Re-Assessing the New York City Seismic Design Building Code

Zoya Susan Benyaminov, Merins Sadiku, Mishka Stueber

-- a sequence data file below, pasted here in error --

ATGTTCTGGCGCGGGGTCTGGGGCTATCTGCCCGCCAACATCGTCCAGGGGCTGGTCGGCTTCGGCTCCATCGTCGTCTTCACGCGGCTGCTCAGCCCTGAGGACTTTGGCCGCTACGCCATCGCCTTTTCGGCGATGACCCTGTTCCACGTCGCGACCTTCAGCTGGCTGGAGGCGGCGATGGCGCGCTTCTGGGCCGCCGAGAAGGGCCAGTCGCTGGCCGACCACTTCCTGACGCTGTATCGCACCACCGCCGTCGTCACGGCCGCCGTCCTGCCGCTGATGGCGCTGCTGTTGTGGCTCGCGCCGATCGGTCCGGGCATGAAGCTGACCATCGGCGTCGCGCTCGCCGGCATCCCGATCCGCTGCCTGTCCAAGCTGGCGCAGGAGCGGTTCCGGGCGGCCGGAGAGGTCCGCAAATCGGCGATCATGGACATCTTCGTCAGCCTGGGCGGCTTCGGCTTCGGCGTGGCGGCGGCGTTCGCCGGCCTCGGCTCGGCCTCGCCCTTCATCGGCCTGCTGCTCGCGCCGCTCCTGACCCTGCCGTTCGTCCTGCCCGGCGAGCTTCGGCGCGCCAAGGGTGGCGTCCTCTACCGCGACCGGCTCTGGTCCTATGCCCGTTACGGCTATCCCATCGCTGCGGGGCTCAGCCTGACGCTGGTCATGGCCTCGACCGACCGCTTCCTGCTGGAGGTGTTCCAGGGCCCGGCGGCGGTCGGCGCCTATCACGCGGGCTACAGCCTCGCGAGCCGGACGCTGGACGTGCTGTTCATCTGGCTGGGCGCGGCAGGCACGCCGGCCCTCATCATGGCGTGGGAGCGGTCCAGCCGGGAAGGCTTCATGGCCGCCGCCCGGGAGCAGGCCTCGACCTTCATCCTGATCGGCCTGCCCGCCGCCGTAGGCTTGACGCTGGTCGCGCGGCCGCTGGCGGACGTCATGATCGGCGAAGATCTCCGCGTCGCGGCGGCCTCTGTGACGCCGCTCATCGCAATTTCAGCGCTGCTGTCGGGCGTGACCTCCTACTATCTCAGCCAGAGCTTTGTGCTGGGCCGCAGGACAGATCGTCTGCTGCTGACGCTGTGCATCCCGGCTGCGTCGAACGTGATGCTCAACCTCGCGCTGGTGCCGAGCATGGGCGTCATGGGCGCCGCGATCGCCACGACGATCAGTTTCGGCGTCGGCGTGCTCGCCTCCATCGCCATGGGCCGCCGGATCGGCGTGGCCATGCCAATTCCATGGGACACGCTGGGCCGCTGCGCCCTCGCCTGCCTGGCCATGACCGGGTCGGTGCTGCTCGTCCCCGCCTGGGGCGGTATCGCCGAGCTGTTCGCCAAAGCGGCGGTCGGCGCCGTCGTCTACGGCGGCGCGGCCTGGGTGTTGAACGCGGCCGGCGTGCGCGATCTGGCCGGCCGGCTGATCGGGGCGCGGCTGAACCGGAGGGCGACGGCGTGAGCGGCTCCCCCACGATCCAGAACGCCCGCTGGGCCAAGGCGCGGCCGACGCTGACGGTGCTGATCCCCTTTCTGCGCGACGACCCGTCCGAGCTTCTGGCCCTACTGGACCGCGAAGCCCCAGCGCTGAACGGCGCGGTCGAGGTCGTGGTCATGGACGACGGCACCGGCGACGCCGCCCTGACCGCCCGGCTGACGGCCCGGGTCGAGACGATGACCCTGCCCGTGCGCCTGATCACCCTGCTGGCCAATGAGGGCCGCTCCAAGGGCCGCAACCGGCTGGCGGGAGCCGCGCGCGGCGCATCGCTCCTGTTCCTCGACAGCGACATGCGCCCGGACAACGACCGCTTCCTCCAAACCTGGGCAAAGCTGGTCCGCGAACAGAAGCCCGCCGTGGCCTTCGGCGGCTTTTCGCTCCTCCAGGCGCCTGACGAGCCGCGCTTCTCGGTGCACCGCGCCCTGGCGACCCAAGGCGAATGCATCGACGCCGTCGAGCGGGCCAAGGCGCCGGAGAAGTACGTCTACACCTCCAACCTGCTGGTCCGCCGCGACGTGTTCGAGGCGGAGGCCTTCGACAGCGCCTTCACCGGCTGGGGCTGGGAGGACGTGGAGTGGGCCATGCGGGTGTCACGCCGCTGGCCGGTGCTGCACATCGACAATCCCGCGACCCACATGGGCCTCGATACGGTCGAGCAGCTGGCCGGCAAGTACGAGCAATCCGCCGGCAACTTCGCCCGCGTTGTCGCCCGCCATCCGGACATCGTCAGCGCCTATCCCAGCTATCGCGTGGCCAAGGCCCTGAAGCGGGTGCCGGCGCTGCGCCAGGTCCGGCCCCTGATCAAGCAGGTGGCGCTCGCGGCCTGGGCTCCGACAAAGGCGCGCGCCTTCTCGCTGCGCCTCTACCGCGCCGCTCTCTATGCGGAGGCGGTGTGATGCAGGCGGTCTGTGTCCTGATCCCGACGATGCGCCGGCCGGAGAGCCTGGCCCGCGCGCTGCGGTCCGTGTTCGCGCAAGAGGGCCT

This paper addresses the need for reassessment and revision of the New York City Seismic Design Building Code to include reinforcing existing structures that were built before 1995. Although earthquakes in New York City are rare, the combination of its geology and pedology allow for little damping and the lack of adequate reinforcement in existing structures have the potential to amplify the consequences of otherwise small events. The NYC Building Code of 1995 requires new structures to be designed against seismic activity, but does not require the addition of seismic reinforcement for existing buildings.  In an effort to fill this gap, a case study of Brooklyn Brownstones is presented, illustrating the concern for unreinforced masonry (URM) buildings and describing the cultural and economic implications of reassessment. This case study, in combination with a literature review and commentary, supports the need for an updated seismic building code. Reassessment will not only preserve culturally significant structures like the Brooklyn Brownstone, but also provide standards for a more resilient infrastructure that will keep New York City operating through greater magnitude events.

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